“We do the same writing and performing work, except she also does this other work, and I’m exhausted at the end of every day,” adds Ashley Nicole Black, who starred alongside Thede and Dennis. in all three seasons of the Show. “You really can’t overstate how difficult what she does is. And not only does she do it, but she opens the door for so many others to walk through behind her.”
“A Black Lady Sketch Show,” the first series of its kind written entirely by, directed by, and starring black women, has returned for a third season of its absurd shtick on HBO. Thede’s true trailblazer has only grown since the critically acclaimed show premiered in 2019, with the singer-songwriter signing a multi-year deal to develop shows for Warner Bros. and continuing to create projects featuring black women at her production company, For Better or Words.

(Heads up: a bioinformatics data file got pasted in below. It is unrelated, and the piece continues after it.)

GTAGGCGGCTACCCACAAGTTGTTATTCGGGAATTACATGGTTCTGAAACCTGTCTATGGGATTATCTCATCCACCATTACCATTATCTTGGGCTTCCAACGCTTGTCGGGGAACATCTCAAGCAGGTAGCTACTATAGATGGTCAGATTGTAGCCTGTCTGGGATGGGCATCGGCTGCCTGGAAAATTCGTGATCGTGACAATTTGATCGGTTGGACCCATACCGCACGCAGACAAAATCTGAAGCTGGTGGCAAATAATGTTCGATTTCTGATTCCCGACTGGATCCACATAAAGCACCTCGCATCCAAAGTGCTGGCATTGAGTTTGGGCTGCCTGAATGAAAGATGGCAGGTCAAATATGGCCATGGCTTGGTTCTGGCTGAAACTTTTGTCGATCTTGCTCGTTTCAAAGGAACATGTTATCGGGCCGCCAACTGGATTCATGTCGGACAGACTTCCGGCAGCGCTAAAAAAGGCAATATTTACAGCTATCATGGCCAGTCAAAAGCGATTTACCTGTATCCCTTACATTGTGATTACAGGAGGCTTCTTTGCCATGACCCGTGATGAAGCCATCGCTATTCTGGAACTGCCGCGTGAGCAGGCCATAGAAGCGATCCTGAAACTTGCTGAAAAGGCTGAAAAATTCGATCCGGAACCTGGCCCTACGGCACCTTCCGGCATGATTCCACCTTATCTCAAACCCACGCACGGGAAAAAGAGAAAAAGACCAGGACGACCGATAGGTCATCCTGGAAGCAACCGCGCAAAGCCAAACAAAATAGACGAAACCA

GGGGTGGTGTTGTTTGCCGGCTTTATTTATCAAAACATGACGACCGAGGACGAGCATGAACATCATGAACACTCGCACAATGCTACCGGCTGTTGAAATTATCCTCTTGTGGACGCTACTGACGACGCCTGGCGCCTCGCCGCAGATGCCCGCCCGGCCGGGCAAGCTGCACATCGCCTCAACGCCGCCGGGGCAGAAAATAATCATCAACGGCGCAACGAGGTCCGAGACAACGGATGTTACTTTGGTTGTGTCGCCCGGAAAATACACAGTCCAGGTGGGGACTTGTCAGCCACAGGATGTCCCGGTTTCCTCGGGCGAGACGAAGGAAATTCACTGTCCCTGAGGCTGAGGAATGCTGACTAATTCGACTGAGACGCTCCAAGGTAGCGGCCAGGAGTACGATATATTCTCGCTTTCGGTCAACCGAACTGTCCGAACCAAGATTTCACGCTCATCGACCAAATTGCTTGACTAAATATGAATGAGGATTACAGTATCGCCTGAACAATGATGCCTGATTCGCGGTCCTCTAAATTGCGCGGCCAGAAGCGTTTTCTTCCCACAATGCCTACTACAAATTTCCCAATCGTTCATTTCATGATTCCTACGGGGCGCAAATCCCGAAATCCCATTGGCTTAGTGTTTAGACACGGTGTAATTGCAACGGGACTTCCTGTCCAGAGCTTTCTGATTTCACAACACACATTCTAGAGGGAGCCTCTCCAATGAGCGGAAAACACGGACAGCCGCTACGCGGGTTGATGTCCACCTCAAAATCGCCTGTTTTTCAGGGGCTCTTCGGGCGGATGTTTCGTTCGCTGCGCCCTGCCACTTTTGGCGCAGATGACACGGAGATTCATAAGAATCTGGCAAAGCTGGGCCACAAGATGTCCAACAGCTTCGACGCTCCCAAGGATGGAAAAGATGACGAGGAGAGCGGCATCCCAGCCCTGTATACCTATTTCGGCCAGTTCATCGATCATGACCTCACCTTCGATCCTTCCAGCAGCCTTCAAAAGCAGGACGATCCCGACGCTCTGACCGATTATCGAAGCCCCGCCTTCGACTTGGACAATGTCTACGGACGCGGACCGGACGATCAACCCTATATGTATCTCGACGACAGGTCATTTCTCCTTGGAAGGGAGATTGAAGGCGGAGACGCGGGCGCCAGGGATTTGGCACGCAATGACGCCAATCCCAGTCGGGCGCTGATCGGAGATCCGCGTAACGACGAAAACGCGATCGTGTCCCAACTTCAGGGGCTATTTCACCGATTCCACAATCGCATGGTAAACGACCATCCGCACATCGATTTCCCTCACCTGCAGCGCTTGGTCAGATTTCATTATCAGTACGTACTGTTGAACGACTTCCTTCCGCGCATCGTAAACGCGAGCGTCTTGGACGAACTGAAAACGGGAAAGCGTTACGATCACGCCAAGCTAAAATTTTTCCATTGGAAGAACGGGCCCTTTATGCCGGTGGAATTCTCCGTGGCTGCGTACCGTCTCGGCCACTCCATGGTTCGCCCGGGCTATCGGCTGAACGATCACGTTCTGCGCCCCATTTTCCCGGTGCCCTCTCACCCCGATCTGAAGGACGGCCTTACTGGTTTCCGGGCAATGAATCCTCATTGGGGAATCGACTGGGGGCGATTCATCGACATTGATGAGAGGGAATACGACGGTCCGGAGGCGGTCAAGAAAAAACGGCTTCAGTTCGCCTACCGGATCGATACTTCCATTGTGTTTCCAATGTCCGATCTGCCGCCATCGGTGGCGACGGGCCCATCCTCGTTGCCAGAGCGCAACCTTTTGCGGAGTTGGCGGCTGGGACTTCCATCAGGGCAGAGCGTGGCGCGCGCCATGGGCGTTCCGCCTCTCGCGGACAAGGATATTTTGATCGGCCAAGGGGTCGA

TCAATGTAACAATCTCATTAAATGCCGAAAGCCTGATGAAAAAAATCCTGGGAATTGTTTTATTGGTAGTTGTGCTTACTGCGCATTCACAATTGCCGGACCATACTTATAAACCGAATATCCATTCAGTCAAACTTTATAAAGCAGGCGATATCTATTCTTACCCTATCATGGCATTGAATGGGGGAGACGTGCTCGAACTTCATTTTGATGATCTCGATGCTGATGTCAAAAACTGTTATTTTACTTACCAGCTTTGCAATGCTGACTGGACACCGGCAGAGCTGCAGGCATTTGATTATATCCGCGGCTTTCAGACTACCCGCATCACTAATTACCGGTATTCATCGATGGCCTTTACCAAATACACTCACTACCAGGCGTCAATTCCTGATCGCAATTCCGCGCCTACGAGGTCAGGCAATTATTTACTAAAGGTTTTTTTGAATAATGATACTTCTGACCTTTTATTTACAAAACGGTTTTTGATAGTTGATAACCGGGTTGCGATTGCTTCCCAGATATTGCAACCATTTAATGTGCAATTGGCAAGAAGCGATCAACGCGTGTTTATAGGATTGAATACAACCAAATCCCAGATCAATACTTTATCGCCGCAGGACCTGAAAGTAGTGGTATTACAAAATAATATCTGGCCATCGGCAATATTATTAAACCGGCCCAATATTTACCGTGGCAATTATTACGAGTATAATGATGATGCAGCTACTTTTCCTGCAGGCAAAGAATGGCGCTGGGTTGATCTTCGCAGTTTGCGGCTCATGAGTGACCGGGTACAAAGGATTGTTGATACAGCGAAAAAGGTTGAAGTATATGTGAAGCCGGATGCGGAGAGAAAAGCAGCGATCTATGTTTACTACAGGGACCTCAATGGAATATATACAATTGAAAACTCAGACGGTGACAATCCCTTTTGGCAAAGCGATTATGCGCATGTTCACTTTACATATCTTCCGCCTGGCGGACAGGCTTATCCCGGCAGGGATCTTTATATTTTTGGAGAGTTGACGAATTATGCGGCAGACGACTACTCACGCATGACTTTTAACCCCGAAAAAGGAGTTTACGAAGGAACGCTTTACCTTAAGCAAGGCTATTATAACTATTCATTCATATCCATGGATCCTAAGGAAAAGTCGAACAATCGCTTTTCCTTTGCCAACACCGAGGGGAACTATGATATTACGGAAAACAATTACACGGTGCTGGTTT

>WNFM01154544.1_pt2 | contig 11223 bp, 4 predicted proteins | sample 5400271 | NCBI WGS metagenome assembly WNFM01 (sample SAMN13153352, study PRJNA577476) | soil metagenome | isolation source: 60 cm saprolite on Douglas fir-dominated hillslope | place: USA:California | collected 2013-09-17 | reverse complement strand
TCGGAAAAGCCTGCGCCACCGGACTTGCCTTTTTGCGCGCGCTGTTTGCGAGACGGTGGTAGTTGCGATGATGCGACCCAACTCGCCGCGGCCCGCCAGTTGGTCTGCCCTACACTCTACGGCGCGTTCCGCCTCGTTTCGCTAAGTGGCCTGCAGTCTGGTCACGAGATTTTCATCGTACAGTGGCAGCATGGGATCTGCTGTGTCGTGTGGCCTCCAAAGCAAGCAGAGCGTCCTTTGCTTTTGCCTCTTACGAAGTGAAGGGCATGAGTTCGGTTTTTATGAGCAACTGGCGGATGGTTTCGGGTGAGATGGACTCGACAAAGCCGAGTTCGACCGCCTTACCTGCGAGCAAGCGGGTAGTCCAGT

“That sounds like a lot,” Thede says through a nervous laugh during a video chat from her Southern California home, as she dons a t-shirt with the slogan “Phenomenally Black.” “I work seven days a week, but that’s okay because that’s what I came here for – and there were a lot of days when I had a lot of time.”
Thede comes from humble roots: Her parents both worked in education, and she and her sisters grew up in a trailer park adjacent to a cornfield in Davenport, Iowa, right next to the Mississippi River. . (Her mother, Phyllis, later entered politics and is now a six-term representative in the Iowa General Assembly.) But Thede, who got her first name because of her father’s affinity for Robin Williams , had a performative edge from an early age. At the age of 13, she was shooting short films with a 16mm camera. For three summers, she toured with a puppeteer group led by her local church.